Just got back from a trip to EKATI. The usual four times a year visit to look at the Long Lake Containment Facility, aka LLCF or tailings impoundment.
Normally an interesting professional event involving hard engineering issues—most of which we solve and have solved to keep the tailings facility operational.
Keep in mind that Andy Robertson (of RGC), Clem Pellitier (of Rescan), and Don Hailey (retired from EBA) designed the tailings facility more than 15 years ago. All three companies and individuals are still involved, although us younger folk do the detailed work.
In the next week or so, tailings will go into the Beartooth Pit. It took us two years to get all to agree this is a good thing to do. And today I sat with a young man from Quebec who is now in charge of tailings management to plan the next seven years of tailings disposal to the theoretical end of mine life in 2019.
Incidently, he is a great engineer and manager and if you seek a chemical engineer of extraordinary talent who knows both diamond processing and tailings management, I recommend him. (Get in touch with me for his name and contact details.) I predict he will go far, for he has a penetrating intellect and is a natural, instinctive manager. An amazing fellow actually; I am privileged to work for such clients of ability, talent, and promise.
This morning we met at 7:30 am for breakfast and his first statement was: “Have you heard the news? We have been bought by Harry Winston.”
I had not, so we piled plates high with eggs and bacon and ate to coffee and orange juice and talked about this event.
“A stupid time to announce the take-over,” he said. “For we shut down for maintenance this week, and the takeover will distract staff and make safe work difficult.”
Others joined our table and over eggs & bacon; all talked about the take-over. The general impression was that it was about time, for budgets had been cut in the past few month, capital expenditure had been on hold, and a general sense of uncertainty had prevailed. “Now, maybe that will change,” was the universal hope.
“We are run so lean, no senior engineers here. I wonder if we will be combined with Diavik?”
“What’s the point? They are run as lean as we are. They may have few more senior engineers; but really nothing to speak of.”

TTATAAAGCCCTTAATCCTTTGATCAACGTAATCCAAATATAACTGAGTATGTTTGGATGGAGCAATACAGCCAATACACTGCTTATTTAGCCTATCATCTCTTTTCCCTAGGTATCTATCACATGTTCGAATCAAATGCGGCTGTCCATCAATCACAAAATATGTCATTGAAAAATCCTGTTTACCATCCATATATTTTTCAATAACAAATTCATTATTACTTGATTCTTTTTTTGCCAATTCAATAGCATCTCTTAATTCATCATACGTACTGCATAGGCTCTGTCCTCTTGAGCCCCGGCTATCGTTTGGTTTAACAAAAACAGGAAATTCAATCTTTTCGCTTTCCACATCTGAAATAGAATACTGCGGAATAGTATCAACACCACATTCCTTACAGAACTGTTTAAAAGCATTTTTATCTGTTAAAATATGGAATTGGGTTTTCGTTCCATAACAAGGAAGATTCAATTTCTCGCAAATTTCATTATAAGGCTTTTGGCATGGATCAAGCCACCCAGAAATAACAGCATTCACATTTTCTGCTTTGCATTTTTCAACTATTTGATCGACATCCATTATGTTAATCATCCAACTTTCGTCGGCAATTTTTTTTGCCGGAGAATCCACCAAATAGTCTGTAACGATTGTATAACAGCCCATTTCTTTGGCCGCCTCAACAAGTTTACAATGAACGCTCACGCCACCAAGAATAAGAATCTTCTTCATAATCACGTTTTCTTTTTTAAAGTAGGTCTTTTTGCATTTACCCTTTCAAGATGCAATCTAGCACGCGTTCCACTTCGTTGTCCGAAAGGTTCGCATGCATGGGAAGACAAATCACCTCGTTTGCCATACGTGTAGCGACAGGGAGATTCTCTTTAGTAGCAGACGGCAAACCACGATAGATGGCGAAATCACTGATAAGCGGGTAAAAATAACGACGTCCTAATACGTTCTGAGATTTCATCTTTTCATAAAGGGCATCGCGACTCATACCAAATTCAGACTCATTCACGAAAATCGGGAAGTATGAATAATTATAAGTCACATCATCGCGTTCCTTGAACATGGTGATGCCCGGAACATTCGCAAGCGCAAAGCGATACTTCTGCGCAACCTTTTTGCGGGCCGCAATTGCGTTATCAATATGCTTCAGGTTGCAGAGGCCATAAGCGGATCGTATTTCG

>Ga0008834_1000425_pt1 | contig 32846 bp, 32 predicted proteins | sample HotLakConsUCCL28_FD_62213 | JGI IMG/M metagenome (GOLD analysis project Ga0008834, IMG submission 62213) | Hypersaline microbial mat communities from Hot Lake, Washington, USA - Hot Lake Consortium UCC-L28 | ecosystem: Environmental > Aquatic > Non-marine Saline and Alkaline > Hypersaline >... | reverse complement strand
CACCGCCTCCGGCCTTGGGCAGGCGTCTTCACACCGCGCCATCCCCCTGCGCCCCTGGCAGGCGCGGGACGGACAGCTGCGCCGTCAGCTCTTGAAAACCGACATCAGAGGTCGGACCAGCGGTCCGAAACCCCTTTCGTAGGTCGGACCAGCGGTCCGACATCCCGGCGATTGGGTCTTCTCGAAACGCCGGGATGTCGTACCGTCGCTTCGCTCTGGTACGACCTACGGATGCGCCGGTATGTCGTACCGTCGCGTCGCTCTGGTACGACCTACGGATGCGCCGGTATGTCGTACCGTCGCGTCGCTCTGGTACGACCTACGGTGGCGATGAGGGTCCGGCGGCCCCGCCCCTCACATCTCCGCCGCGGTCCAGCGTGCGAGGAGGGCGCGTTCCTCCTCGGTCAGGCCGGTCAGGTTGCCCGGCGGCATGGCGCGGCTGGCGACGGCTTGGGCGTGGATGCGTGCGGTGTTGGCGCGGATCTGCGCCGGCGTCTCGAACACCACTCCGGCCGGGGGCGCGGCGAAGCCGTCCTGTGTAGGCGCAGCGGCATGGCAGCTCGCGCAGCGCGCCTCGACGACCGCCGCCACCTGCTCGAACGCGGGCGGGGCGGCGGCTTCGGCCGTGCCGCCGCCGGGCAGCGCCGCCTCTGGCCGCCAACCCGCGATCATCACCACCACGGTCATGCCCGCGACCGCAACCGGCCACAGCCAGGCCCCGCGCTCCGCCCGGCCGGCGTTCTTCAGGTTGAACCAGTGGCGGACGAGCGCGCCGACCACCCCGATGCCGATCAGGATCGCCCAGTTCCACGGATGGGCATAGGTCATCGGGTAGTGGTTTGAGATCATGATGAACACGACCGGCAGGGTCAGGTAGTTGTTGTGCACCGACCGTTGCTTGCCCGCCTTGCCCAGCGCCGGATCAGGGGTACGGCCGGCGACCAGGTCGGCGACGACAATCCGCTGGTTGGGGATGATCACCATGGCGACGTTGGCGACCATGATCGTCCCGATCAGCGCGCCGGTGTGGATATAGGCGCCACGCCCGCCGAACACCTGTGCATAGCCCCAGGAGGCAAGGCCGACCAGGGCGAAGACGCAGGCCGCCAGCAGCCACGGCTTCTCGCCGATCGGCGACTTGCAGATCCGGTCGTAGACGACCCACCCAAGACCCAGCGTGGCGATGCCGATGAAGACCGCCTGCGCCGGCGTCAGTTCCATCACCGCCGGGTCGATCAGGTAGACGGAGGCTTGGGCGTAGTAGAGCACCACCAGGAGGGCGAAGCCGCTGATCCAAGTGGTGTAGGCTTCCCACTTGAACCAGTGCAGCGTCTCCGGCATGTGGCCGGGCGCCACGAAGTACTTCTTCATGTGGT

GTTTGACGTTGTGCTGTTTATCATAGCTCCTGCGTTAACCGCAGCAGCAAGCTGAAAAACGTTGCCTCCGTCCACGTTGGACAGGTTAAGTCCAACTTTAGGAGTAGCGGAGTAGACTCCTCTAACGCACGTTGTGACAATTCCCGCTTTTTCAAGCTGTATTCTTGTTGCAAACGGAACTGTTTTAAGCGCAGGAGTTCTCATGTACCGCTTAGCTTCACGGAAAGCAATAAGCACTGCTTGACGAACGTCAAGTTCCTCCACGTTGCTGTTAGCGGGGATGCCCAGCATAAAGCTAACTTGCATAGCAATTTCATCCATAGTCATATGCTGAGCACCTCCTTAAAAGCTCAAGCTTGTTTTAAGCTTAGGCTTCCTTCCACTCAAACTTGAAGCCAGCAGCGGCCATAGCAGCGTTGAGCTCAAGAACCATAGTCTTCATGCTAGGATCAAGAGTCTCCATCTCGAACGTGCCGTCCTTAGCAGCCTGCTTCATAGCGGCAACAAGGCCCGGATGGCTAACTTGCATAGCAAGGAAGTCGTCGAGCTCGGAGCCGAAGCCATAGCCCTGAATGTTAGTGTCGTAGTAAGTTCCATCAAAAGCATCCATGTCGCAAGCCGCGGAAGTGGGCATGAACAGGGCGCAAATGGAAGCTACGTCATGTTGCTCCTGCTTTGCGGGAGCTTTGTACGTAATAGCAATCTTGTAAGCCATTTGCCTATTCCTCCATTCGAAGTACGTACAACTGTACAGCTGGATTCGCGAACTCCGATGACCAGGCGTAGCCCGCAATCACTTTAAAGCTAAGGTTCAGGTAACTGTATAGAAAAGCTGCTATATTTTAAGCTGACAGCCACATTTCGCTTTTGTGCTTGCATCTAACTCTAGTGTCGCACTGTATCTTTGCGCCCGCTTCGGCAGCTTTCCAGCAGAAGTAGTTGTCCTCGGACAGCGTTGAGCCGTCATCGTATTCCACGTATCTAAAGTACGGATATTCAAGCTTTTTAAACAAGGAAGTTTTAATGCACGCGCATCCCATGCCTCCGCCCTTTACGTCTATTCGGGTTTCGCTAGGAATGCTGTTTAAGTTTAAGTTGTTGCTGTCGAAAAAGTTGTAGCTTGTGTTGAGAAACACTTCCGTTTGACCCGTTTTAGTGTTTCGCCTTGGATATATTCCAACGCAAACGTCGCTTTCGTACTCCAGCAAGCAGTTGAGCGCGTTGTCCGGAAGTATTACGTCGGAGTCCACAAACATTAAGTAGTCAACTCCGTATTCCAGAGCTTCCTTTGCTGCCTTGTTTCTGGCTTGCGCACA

“‘Of course there are lots of pipes around here. The only issue is how to get them opened and producing diamonds cheaply. Maybe combining with Diavik will extend the life of EKATI.”
“But we still have little space for tailings!”
I replied: “There is plenty of space for tailings, but it will cost a lot to make that space available. I wonder if the take-over artists looked into that fundamental issue: for we need a good deposit and a lot of tailings disposal area to make a profitable mine.”
“Whatever.” the reply. “We have to go to a meeting at which they will tell us that are jobs are secure and money will be spent wisely to keep things going in spite of the cuts and constraints of the past few months. How they will keep staff turn-over to less than 6% beats me.”
So while all you investors revel and all you financial types drool, keep in mind that real people are involved. The folk who make the mine a mine are concerned. They will nevertheless do their best to keep the mine operating. But in the face of cuts, constraints, and financial “prudence”, it is difficult to keep things safe and functional. Say a prayer for them and keep the money flowing if you hope to make this change succeed.
Who knows if I will be back? Will new, modern consultants come and make profound pronouncements on things and fuck them up? Or will the old guard continue to make it happen. I will keep you informed.